"PathProven from Performance Food Group Providing First-Ever DNA Trace Back System from Farm to Plate in North America", Business Wire, May 20, 2019, © Business Wire, Inc.
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U.S. Food Exporter Helps West African Farmers Get The Grain Fonio To Market

May 19, 2019: 12:00 AM EST
Brooklyn’s Yolélé Foods, which imports the sub-Saharan African grain fonio, is working with SOS Sahel to help farmers in the semi-arid region increase their productivity, improve the supply chain, and in turn enhance their livelihood. The farmers cultivate nutritious fonio – gluten-free, high in protein, iron, and fiber – on land that is sandy, rocky, and generally unfriendly to most crops, hard to process  without good equipment, and saddled with a fragmented supply chain. It’s difficult if not impossible to bring substantial quantities to the marketplace. But Yolélé Foods and SOS Sahel have spearheaded the creation of the first industrial scale mill in Dakar (Senegal) to efficiently process the grain and boost supply. "People should expect to find it on store shelves within the year," says a spokesman for Yolélé Foods. [Image Credit: © Yolélé Foods Inc.]
"Fonio: The most nutritious grain you've probably never heard of", The Boston Globe, May 19, 2019, © Boston Globe Media Partners, LLC
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History Of Eating Disorders Predisposes People To "Clean Eating" Obsession

May 14, 2019: 12:00 AM EST
Researchers at York University's Faculty of Health (U.K.) say those who have a history of an eating disorder, obsessive-compulsive traits, dieting, poor body image, and a drive for thinness are more likely to develop a pathological obsession with healthy eating or consuming only healthy food, known as orthorexia nervosa (ON). Although eating healthy is an important part of a healthy lifestyle, for some people this preoccupation with healthy eating can become physically and socially impairing. The researchers reviewed studies published through the end of 2018 in two databases to determine the psychosocial risk factors associated with orthorexia nervosa. "When taken to the extreme, an obsession with clean eating can be a sign that the person is struggling to manage their mental health," they concluded (McComb et al., Appetite 2019)[Image Credit: © RitaE from Pixabay]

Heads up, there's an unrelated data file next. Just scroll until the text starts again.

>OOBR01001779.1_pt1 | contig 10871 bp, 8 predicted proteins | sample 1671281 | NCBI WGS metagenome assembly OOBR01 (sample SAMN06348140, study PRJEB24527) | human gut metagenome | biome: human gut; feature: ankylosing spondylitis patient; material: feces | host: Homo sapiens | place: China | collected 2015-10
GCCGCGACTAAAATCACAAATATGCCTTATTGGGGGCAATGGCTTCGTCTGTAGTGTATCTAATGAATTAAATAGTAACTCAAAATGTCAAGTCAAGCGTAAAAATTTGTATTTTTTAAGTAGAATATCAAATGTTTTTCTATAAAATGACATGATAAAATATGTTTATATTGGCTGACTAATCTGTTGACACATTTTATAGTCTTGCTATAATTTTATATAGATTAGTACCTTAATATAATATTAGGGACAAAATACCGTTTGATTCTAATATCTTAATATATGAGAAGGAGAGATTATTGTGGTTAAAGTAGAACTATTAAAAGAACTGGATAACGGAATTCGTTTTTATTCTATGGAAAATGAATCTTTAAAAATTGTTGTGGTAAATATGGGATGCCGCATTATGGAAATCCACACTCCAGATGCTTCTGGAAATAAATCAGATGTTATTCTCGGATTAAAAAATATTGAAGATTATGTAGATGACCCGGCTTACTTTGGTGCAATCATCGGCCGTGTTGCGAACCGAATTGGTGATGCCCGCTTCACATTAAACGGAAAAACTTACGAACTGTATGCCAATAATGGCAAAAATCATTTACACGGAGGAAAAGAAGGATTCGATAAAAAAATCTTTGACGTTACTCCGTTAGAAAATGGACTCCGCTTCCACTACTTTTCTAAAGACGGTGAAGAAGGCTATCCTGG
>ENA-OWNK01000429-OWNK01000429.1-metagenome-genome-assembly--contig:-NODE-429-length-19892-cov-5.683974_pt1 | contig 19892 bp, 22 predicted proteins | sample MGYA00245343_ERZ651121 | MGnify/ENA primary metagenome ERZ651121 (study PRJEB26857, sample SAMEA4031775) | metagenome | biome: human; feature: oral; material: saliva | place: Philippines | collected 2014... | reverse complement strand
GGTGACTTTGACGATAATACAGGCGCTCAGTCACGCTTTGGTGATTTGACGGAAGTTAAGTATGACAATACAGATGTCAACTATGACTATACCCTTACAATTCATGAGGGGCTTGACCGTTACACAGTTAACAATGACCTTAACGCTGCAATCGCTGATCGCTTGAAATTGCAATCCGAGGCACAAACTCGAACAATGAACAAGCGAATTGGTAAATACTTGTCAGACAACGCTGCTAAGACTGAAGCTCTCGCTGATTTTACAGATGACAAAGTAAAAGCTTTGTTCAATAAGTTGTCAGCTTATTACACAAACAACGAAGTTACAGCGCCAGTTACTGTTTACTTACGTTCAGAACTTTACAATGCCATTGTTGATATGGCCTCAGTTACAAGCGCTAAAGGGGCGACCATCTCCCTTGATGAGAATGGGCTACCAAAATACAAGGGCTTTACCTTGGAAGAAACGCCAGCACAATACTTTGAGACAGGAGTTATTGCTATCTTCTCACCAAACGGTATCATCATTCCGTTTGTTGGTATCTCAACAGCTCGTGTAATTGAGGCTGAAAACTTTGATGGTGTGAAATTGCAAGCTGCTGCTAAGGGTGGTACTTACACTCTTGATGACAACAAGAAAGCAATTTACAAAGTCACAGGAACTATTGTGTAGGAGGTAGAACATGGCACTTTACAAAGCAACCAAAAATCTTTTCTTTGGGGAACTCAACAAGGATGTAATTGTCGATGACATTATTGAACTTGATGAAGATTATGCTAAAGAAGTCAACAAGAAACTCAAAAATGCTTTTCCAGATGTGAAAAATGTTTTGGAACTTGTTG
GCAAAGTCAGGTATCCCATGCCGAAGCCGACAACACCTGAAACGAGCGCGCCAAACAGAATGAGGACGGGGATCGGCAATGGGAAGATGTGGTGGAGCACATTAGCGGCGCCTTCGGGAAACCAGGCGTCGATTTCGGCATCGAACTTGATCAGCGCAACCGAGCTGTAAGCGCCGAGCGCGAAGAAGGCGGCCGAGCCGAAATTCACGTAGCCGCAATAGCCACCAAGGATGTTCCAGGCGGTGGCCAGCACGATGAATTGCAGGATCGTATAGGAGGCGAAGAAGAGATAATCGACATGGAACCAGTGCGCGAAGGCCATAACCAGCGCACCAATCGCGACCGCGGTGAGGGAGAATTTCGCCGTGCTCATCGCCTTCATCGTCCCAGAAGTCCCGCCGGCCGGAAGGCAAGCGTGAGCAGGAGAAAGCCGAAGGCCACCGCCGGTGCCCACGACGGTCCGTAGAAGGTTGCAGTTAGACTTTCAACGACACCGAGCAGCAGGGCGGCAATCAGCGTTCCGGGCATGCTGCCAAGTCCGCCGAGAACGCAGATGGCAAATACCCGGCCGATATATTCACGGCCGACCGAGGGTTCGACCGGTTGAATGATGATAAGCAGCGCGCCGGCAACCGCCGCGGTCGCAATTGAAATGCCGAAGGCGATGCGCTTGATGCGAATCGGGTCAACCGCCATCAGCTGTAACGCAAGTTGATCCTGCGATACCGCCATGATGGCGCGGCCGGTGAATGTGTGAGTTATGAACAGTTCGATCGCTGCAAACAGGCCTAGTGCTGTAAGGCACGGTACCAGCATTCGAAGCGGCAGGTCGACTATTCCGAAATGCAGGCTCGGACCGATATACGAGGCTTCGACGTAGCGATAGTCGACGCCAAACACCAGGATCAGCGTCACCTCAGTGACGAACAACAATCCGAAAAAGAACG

"When does clean eating become an unhealthy obsession? New findings on who is at risk for orthorexia nervosa", Science Daily, May 14, 2019, © ScienceDaily
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Suit Alleges “False Advertising” As Panera Launches “Clean Label” Campaign

May 9, 2019: 12:00 AM EST
Panera Bread’s advertising campaign touting the restaurant as a place to “eat clean” is “false advertising,” a new class action lawsuit filed in a California federal court alleges. Panera's new ad campaign – featuring in-store advertisements, bags, signs and labels, and an “earthy” green and brown color scheme – promotes its food as “clean” and “100 percent clean,” but the food actually contains glyphosate, the main ingredient in the herbicide Roundup (Monsanto). The restaurant chain, jumping on the “clean-eating bandwagon,” “is deceiving consumers into believing that [its] products are of a higher quality, free from synthetic chemicals, or free from chemical residues from the production process when they are not.” The suit alleges violations of the state's Unfair Competition Law, False Advertising Law, and Consumer Legal Remedies Act, seeking monetary damages as well as a halt to the allegedly deceptive advertising. [Image Credit: © Panera Bread]
Jeffrey S. Edelstein, "Plaintiff Dirties Panera's 'Eat Clean' Claims", Manatt, May 09, 2019, © Manatt, Phelps & Phillips, LLP.
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“Natural” Or Not, Use Of Low-Calorie Sweeteners Should Be Limited

May 2, 2019: 12:00 AM EST
As consumers seek to cut down on sugar intake while enjoying a little sweetness, sales of “natural” plant-based sweeteners like monk fruit and stevia are booming, while sales of artificial sweeteners are plummeting. Stevia sales grew 11.9 percent between 2017 and 2018, while artificial sweetener sales slid 6.6 percent. Several studies have highlighted the health benefits – or lack of harmful effects – of using natural sweeteners. But the big question is: Do they help people lose weight? So far, the evidence doesn't support that idea. Are stevia and monk fruit better because they're natural? Remember that "natural" doesn't automatically mean "better." For example, whole stevia leaves and less purified stevia extracts aren't approved for use in food because of concerns related to kidney health. Dietician Christy Brissette says consumers should try to limit the use of low-calorie sweeteners to help taste buds adapt to less sweetness over time. And nutritious foods such as fruit provide fiber and nutrients along with natural sugars.[Image Credit: © Tafilah Yusof from Pixabay]